One significant advantage arising from the present invention is that the non-imaged area of the plate will have less tendency to retain ink receptive coating residue than a conventionally developed plate. With conventional development, the coating must be completely dissolved and removed in the developing step. It is sometimes problematic to ensure that all coating is removed from the interstices of the substrate grain. Any residual will remain during the printing process and cause some level of ink pick-up in the background. With the present invention, the coating in the background areas is not adhesively bound to the substrate, and is removable by the press. Any residual coating will tend to be removed during the printing start-up, resulting in a cleaner background.
Another significant advantage of the present invention is that the integrity of the imaged coating is not adversely affected by the processing liquid, i.e., water or fountain fluid. For conventional plates, the imaging process causes a change in the solubility of the coating in the developer. The change is never 100% efficient; that is, even the imaged coating will have some level of solubility in the developer. This residual solubility may significantly alter the adhesive and/or cohesive integrity of the coating. The present invention does not suffer from this problem. This will be illustrated in the examples described herein.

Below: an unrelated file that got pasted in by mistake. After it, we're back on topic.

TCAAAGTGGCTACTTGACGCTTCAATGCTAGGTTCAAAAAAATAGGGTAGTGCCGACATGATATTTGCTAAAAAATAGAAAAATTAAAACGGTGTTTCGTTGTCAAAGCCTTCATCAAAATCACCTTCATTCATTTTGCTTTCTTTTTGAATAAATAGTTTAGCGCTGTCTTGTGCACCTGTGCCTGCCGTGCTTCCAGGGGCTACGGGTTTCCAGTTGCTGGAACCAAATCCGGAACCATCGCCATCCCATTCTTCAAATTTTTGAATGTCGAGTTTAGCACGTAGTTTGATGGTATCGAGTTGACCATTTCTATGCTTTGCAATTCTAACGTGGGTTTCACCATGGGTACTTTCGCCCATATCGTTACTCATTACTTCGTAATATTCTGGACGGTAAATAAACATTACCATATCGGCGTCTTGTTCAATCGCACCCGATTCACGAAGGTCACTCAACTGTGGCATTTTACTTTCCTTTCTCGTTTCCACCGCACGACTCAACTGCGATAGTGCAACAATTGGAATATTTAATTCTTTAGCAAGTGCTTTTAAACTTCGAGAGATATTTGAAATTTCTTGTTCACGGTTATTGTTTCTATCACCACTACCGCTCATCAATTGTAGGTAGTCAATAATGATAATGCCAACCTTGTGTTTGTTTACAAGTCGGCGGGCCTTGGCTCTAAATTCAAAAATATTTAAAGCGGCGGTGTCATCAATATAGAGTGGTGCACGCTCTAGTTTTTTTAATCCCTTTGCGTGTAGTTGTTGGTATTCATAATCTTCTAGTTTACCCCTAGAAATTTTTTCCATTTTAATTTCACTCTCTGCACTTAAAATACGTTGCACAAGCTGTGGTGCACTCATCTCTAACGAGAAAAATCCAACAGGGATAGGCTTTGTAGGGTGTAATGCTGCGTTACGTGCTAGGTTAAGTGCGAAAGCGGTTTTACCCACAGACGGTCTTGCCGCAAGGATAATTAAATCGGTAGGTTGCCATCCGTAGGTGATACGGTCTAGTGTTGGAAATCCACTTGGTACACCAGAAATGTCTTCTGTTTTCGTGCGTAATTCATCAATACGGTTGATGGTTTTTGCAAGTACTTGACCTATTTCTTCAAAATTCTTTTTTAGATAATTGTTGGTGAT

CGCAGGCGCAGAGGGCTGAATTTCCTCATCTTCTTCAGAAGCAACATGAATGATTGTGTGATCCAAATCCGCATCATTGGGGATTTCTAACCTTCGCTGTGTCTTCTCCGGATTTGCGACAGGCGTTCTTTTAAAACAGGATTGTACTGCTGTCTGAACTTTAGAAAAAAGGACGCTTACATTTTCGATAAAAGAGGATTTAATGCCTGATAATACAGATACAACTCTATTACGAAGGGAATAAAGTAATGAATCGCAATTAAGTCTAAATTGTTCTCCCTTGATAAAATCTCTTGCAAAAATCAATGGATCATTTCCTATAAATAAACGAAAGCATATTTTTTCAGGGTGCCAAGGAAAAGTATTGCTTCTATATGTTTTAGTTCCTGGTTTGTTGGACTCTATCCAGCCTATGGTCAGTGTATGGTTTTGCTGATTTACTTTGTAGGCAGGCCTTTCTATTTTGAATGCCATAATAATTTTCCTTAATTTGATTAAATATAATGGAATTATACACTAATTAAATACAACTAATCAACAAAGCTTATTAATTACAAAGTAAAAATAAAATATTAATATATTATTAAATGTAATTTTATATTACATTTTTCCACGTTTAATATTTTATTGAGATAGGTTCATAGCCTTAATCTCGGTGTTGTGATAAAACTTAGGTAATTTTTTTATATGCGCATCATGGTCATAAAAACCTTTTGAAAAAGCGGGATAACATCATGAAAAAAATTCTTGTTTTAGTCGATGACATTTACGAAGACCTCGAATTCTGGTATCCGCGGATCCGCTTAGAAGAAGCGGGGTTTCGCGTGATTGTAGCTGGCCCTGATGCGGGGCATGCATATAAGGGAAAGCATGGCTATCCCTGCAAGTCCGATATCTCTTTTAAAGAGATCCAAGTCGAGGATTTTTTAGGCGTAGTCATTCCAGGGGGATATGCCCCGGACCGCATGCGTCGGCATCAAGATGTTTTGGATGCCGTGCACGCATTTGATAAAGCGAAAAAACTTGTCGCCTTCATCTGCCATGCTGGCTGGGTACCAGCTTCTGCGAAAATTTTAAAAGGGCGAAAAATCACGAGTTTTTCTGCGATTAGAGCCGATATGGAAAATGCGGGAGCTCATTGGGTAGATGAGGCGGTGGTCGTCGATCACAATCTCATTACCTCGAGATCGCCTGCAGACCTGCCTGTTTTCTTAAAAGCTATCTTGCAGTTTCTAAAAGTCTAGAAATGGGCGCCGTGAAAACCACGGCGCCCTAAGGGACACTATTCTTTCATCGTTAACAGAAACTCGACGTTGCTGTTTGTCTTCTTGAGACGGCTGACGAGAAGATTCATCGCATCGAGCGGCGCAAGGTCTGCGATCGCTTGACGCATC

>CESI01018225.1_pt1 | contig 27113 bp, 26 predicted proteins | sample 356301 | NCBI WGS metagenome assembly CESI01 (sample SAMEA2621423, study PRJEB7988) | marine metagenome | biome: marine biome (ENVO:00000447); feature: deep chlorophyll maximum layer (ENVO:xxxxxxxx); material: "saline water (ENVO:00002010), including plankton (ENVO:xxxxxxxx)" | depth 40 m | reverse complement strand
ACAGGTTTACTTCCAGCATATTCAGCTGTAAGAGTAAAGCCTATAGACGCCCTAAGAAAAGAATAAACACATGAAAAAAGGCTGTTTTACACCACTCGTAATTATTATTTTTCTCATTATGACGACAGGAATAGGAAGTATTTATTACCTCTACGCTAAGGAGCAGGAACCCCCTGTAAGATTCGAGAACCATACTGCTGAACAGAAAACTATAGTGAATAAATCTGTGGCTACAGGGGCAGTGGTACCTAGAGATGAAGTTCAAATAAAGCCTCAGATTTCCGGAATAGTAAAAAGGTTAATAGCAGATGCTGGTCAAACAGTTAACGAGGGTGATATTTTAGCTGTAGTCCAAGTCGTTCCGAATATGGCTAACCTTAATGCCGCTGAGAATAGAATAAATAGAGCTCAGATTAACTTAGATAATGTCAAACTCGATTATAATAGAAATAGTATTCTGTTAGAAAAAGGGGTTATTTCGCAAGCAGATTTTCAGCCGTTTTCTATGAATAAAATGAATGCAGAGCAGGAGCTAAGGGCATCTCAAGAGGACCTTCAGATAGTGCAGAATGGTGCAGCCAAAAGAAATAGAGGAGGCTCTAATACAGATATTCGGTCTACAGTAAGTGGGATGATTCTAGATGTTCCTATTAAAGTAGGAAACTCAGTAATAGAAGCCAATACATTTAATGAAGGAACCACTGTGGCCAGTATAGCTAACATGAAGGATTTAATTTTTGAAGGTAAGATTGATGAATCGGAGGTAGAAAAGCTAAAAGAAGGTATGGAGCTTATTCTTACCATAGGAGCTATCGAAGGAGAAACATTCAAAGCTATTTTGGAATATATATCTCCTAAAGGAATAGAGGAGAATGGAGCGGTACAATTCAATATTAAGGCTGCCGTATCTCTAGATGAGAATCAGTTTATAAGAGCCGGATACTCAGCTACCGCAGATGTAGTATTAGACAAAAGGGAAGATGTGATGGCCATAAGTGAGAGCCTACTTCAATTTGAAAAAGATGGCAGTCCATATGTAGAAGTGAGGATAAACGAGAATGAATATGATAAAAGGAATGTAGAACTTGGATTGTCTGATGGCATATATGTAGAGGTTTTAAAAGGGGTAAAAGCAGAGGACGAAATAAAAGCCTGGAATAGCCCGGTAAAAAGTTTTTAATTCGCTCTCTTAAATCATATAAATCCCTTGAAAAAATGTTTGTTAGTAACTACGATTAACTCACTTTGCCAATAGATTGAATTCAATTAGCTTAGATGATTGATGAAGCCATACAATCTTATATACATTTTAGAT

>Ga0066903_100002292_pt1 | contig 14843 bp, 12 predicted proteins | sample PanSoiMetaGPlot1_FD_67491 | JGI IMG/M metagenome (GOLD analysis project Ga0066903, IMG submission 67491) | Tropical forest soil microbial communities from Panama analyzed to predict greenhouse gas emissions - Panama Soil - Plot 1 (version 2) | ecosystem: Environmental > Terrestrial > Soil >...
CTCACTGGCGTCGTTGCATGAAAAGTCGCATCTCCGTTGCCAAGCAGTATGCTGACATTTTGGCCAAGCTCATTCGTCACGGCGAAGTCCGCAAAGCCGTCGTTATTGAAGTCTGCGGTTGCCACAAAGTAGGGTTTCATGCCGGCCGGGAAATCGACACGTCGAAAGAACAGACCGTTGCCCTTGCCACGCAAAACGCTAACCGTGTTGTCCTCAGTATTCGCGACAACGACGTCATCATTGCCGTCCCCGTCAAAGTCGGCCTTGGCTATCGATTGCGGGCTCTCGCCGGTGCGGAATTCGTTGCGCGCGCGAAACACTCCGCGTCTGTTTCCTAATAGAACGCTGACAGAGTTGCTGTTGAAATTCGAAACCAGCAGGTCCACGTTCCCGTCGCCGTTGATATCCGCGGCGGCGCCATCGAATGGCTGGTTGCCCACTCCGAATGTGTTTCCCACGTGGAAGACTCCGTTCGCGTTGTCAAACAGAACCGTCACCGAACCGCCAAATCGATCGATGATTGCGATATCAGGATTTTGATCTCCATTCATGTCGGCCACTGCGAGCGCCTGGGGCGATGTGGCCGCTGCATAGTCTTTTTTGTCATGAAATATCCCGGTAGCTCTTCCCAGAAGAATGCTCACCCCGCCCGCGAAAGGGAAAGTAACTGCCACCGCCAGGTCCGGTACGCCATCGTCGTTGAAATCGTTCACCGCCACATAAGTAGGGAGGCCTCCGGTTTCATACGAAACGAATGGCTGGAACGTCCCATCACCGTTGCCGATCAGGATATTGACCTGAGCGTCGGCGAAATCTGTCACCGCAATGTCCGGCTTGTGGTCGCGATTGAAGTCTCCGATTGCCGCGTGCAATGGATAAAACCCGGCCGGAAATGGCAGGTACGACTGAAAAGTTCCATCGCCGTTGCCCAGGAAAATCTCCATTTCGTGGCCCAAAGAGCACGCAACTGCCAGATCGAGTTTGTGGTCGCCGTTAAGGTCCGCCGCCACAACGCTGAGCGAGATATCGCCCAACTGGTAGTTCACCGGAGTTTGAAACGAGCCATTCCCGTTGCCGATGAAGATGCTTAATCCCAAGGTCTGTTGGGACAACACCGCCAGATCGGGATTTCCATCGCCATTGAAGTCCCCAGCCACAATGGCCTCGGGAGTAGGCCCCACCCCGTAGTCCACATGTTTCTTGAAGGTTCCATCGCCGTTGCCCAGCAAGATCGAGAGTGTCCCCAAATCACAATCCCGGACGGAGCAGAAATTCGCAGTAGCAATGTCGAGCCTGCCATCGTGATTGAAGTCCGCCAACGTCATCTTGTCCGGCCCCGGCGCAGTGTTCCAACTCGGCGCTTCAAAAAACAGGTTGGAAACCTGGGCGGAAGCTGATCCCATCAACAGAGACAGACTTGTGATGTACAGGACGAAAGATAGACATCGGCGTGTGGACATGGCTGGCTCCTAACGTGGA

Direct Coating of Representative Embodiment
In one particular embodiment of the invention having the basic configuration shown in
Advantageously, the coating comprises from about 35 to about 75 wt % based on solids content, of a polymerizable monomer, a polymerizable oligomer, or combination thereof, that is similarly insoluble in water. Some suitable radically polymerizable (cross linkable) materials are a multifunctional acrylate such as Sartomer 399 and Sartomer 295 commercially available from Sartomer Co.
The coating comprises an initiator system capable of initiating a polymerization reaction upon exposure to imaging radiation. Some suitable initiator systems comprise a free radical generator such as a triazine or an onium salt.
Advantageously, the coating comprises from about 5 to about 15 wt % based on solids content of a “stabilizer” that is soluble in organic solvents and only partially soluble in water. Some suitable stabilizers include a substituted aromatic compound, such as DTTDA (an allyl amide derived from tartaric acid) and tetra methyl tartaramide.
Additional optional components include dyes that absorb the imaging radiation (e.g. infrared absorbing dyes) and pigments or dyes that serve as colorants in the coating.
The coating advantageously comprises a “release agent” such as 4-hydroxybenzene sulfonic acid, sodium salt 4-HBSA, 4-hydroxybenzoic acid or sodium benzoate. In a different embodiment the release agent is disposed as a sub-coating between the hydrophilic substrate and the imageable coating.
Physical Transformation of Coating
The difference in adhesion of the imaged coating to the substrate can be demonstrated by a simple test using an adhesive tape. The tape is pressed by hand onto the developed coated areas for the plate of